U.S. officials have asked the Massachusetts Institute of Technology (MIT) to turn over documents regarding the university's contacts with foreign governments and donations from foreign sources, including those coming from Russia, China, and Saudi Arabia.
The Massachusetts university was asked specifically by the U.S. Department of Education for documentation related to contacts with the Moscow-based software firm Kaspersky Lab and the Skolkovo Foundation, a Moscow-area project that MIT had a multimillion-dollar contract with.
The University of Maryland received a similar demand from the Education Department, in letters dated September 26, and published on November 21 in the U.S. government's official repository.
"The ministry is concerned that in your reports all receipts and contracts of foreign origin might not be fully covered," the letter said.
A MIT spokeswoman told RFE/RL that the university was "committed" to cooperating with the U.S. government to clarify the issue.
"MIT takes its federal reporting obligations seriously. About a year ago, MIT identified ways to improve its foreign gift and contract reporting. MIT’s reporting since January 2019 has been based on these improved processes. The Institute is committed to working constructively with federal officials to address the department’s questions,” the spokeswoman said in an emailed response.
Officials from the University of Maryland could not be immediately reached for comment.
It wasn't immediately clear what prompted the inquiry by the Education Department.
For MIT, the demand is another headache stemming from the Cambridge-based university's longtime partnerships with Russia, and in particular with a Russian billionaire who has had close ties with the government.
During Dmitry Medvedev's tenure as Russia's president in 2008-12, he championed an effort to encourage science and technology and entrepreneurship in Russia.
Calling for the creation of a Russian "Silicon Valley," Medvedev's government partnered with wealthy Russians to build a community on Moscow's outskirts where scientists and researchers would work in a state-of-the-art, high-tech business and innovation park.
At the forefront of the project, known as Skolkovo, was Viktor Vekselberg, a Russian tycoon who had who made billions of dollars in Russia's metals industry.
In 2011, Skolkovo announced that MIT would help set up a research and entrepreneurship university that mirrored the U.S. university, which is considered one of the world's leading science and research institutions.
MIT was paid $300 million for its participation in the project, which resulted in the Skolkovo Institute of Science and Technology.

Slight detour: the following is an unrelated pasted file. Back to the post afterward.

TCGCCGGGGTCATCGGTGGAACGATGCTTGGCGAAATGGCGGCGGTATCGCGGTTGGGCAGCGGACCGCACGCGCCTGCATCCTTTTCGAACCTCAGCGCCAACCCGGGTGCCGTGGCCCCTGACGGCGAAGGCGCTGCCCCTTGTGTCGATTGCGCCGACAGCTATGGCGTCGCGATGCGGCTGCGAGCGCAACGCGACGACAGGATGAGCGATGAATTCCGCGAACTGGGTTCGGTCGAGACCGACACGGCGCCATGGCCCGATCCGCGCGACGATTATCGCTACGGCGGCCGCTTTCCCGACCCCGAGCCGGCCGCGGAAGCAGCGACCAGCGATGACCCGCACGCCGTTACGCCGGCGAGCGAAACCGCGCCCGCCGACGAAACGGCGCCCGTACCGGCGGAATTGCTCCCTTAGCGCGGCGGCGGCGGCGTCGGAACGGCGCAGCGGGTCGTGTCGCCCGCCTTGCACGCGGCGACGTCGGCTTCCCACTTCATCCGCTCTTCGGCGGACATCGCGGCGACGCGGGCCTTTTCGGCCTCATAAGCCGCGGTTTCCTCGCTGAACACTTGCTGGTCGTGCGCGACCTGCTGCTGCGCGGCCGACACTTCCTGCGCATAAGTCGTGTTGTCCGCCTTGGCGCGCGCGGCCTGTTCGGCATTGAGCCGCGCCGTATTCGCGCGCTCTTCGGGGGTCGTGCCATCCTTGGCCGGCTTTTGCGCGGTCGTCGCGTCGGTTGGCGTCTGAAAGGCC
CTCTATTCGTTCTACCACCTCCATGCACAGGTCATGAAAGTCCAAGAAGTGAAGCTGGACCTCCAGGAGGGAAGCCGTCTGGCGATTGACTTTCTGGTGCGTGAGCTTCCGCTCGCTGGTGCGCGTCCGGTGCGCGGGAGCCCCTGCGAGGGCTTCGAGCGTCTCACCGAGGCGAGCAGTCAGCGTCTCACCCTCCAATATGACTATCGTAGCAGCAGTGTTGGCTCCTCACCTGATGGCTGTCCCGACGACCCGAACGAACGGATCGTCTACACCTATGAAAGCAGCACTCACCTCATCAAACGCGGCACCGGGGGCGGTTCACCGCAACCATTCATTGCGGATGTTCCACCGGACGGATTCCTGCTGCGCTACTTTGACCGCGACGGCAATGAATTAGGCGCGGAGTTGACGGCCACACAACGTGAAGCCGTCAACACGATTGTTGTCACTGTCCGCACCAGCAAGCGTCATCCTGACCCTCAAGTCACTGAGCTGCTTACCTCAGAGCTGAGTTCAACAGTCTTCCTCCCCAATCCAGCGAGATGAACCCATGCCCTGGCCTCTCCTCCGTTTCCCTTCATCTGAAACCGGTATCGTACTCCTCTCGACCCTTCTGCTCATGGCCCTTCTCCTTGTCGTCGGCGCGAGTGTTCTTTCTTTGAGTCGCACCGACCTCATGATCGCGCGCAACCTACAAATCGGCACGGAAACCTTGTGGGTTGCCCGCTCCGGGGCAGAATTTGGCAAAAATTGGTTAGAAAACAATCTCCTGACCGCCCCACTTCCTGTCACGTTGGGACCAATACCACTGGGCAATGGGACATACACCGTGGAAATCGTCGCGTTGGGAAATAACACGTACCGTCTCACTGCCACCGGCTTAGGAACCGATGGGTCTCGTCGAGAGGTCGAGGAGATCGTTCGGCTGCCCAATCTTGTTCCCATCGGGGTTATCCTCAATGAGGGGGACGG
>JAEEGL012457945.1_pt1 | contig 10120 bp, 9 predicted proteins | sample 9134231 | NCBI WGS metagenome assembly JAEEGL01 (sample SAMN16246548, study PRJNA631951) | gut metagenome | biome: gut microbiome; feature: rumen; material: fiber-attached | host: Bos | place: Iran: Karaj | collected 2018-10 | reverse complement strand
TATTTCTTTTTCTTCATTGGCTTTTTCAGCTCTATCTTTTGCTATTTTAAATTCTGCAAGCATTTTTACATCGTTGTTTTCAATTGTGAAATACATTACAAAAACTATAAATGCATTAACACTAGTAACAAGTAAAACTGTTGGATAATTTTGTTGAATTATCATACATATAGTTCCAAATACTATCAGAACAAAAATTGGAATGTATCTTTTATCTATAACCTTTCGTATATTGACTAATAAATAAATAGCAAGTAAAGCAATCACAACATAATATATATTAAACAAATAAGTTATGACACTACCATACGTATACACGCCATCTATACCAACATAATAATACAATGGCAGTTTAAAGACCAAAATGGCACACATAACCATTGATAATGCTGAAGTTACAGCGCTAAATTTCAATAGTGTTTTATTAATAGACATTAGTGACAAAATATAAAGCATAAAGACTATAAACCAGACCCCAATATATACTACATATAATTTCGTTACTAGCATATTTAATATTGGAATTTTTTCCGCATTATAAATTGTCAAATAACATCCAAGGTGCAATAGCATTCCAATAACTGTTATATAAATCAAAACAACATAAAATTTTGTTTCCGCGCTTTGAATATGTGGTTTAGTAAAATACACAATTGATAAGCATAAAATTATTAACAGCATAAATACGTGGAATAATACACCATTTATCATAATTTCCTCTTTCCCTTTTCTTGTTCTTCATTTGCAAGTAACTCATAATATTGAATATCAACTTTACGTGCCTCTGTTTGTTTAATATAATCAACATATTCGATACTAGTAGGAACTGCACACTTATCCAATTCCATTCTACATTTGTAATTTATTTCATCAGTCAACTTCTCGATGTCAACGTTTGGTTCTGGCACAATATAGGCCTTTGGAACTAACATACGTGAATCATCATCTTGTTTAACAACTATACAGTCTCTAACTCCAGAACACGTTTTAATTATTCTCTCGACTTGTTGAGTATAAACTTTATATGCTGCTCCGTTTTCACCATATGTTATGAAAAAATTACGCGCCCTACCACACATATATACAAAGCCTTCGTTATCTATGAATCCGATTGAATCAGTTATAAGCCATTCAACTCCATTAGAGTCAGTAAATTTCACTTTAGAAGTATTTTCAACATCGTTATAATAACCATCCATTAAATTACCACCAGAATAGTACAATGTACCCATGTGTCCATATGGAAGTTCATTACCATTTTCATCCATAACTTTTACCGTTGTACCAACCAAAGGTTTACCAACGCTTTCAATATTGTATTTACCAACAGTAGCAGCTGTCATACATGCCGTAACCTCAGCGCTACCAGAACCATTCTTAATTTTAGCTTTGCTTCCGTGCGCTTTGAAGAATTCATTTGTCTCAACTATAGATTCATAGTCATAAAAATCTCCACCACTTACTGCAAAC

Vekselberg was elected to the university's board of trustees in 2013.
In the United States, there were doubts about Skolkovo's real intentions. In an unusual opinion piece published in 2014, the FBI warned about foreign governments using private companies to acquire critical technologies. The FBI singled out Skolkovo.
"It is the intent of the FBI for the recipients of the bulletin about Skolkovo to use the information to inform their decision-making process when selecting foreign investors to protect their interests which results in safeguarding our nation's interests," the article said.
In 2015, Vekselberg was reelected as a trustee to MIT's board, a gesture that came one year after Russia's annexation of Ukraine's Crimea Peninsula and amid worsening relations between Moscow and Washington.
In April 2018, Vekselberg was quietly removed as a trustee, following the U.S. Treasury Department's decision to list him and his business group among the Russian officials, "oligarchs," and companies to be penalized for advancing Moscow's "malign activities."
The Education Department letters to MIT and the University of Maryland specifically request documentation also related to several Chinese and Saudi company sources, as well as from the Chinese and Saudi governments.
Earlier this year, the Project on Government Oversight, a Washington, D.C.-based watchdog organization, published a report documenting hundreds of millions of dollars in donations from Saudi sources to U.S. universities.
MIT, the report found, received nearly $78 million between 2011 and 2017 from Saudi sources. However, the bulk of those funds came from a Saudi businessman and graduate of MIT, Muhammad Abdul Latif Jameel. The remainder came from the Saudi government-owned oil company, Aramco.
The Saudi government donations came under harsh scrutiny following the killing of Saudi journalist Jamal Khashoggi, who was killed at a Saudi Consulate in Turkey in October 2018. The CIA has told U.S. lawmakers that the killing was ordered by Crown Prince Muhammad bin Salman.